Critical Strain Energy Density from Tensile Specimens
Defence Research Establishment Atlantic Dartmouth, Nova Scotia Canada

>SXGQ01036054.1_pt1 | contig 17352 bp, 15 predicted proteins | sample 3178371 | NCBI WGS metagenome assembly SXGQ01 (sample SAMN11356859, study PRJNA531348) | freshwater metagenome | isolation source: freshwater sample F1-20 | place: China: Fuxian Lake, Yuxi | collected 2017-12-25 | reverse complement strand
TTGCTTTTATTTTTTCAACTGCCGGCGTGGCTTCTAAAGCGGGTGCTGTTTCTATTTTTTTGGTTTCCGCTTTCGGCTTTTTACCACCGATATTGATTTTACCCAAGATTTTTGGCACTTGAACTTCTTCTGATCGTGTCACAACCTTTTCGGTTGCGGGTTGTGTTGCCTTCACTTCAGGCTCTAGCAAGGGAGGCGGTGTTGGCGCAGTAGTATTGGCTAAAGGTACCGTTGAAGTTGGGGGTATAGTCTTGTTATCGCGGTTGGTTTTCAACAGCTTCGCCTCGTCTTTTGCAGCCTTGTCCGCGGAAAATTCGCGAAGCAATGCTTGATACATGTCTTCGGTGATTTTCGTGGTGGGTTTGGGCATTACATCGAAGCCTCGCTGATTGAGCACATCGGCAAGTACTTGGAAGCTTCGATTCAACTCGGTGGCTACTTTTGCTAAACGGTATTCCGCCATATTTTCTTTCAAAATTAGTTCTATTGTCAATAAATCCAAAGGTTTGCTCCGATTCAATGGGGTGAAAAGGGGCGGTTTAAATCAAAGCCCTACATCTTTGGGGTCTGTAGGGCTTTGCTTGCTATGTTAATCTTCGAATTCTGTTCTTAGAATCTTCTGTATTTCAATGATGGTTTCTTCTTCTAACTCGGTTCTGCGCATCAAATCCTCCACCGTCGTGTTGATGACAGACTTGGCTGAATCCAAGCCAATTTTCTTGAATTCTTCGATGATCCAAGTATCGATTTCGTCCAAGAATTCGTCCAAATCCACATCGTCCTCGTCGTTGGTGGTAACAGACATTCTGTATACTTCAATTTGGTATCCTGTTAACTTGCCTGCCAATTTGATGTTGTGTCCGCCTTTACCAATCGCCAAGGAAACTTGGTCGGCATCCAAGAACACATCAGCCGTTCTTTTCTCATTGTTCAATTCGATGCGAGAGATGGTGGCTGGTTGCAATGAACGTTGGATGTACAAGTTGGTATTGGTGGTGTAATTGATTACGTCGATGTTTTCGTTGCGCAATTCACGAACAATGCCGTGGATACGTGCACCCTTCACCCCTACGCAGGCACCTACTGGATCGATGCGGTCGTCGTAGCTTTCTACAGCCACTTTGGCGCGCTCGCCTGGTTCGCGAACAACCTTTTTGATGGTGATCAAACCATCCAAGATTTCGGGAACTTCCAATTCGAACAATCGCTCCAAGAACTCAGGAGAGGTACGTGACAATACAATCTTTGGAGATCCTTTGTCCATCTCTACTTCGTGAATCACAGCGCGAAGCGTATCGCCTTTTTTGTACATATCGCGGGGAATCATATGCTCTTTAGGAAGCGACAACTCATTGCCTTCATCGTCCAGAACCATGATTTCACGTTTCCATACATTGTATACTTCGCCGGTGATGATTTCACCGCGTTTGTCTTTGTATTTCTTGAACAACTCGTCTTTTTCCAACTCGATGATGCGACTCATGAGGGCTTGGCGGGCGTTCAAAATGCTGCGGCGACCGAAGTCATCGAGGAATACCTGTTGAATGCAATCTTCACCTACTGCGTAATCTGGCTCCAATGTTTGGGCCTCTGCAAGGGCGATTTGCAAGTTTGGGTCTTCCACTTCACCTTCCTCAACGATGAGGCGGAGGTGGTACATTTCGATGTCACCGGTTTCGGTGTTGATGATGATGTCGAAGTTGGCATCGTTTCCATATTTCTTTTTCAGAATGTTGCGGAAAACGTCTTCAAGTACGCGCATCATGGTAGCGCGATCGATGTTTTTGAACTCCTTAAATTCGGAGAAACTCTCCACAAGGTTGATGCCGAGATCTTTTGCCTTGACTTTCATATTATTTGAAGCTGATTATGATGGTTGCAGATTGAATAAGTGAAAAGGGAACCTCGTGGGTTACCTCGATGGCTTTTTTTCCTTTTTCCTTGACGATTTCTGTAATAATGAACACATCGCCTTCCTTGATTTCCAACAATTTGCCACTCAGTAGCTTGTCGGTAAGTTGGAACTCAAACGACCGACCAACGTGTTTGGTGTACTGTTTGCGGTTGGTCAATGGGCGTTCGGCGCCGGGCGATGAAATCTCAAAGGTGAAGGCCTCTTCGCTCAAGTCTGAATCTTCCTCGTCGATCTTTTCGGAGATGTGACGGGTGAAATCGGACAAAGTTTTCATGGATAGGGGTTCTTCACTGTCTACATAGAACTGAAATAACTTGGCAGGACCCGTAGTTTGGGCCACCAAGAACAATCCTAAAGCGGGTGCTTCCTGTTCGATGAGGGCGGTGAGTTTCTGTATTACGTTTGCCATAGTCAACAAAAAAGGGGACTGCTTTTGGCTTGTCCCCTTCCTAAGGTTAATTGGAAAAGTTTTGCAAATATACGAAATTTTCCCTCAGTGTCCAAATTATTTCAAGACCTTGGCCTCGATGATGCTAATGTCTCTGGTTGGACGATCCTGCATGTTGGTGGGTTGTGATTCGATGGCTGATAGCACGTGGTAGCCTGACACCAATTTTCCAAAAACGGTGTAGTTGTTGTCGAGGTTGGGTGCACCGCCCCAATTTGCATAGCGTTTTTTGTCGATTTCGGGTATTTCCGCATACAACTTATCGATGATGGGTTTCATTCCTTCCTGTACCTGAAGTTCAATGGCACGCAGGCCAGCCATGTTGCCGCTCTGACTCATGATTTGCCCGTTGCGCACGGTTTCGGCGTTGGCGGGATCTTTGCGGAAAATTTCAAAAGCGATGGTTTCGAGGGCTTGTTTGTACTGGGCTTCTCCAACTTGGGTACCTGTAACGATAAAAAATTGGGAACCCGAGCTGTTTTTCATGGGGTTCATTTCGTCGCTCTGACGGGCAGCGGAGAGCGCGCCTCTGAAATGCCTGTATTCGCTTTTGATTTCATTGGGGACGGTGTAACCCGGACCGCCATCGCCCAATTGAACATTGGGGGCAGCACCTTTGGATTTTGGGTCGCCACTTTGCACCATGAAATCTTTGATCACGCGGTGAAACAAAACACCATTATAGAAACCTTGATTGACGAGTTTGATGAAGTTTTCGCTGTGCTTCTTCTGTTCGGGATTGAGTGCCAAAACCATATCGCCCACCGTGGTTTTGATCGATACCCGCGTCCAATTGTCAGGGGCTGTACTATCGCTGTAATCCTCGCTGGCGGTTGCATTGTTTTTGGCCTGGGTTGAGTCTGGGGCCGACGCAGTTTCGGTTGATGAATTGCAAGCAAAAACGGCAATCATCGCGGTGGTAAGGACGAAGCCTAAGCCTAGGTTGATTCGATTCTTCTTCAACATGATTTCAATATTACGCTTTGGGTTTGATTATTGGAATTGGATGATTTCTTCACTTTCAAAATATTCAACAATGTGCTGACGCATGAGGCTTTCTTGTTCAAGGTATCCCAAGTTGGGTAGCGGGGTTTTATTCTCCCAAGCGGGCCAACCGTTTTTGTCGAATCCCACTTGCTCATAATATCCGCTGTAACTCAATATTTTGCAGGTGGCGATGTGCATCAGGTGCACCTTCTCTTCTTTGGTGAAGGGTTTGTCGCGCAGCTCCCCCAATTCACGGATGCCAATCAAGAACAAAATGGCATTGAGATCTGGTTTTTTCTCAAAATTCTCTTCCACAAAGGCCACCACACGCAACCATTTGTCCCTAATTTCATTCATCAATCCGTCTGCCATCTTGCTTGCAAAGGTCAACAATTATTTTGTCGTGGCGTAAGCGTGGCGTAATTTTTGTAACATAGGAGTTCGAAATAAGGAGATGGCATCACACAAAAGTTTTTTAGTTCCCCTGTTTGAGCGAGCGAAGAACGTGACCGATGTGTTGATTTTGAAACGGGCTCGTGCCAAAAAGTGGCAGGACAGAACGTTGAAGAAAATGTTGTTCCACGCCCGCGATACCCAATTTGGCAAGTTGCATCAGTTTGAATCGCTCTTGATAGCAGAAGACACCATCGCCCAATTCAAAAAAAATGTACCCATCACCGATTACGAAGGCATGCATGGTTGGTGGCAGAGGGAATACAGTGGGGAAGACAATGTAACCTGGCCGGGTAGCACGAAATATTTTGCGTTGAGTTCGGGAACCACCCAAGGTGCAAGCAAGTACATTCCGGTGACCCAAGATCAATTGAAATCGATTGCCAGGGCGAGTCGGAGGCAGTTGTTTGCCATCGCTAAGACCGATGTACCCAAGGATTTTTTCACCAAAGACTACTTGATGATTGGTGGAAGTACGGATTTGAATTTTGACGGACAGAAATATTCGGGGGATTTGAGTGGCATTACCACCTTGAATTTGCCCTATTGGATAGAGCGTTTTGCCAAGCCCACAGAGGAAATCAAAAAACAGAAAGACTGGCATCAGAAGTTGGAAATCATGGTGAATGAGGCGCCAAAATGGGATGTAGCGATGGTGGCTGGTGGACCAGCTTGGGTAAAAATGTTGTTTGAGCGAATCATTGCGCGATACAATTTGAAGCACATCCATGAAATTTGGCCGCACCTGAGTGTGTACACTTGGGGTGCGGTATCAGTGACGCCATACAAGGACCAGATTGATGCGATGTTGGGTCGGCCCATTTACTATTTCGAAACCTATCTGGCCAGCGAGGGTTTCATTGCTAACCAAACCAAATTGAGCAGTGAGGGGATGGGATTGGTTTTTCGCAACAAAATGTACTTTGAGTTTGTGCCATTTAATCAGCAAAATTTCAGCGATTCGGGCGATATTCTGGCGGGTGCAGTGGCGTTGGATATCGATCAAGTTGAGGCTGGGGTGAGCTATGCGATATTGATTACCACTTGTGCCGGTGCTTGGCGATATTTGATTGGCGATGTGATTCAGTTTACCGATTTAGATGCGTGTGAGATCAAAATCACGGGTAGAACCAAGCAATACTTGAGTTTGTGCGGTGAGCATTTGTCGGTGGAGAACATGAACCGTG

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Fracture has always been a serious concern in the design and repair of steel structures such as ships. Because of these concerns, much research has been ongoing in the causes of fractures and in ways which they could be predicted and thus prevented. The objective of this study was to find, test and evaluate a method for measuring the critical strain energy density with tensile specimens. Plastic strain at fracture real strain was measured for gauge lengths of 1.25 mm and 1.125 mm using an etched grid. Real stress, the force divided by the reduced area, was also measured. Complexities in these two measurements were dealt with by detailed numerical analysis resulting in approximate average real stress-real strain curves that, in the transition zone, displayed decreasing strain energy density with temperature.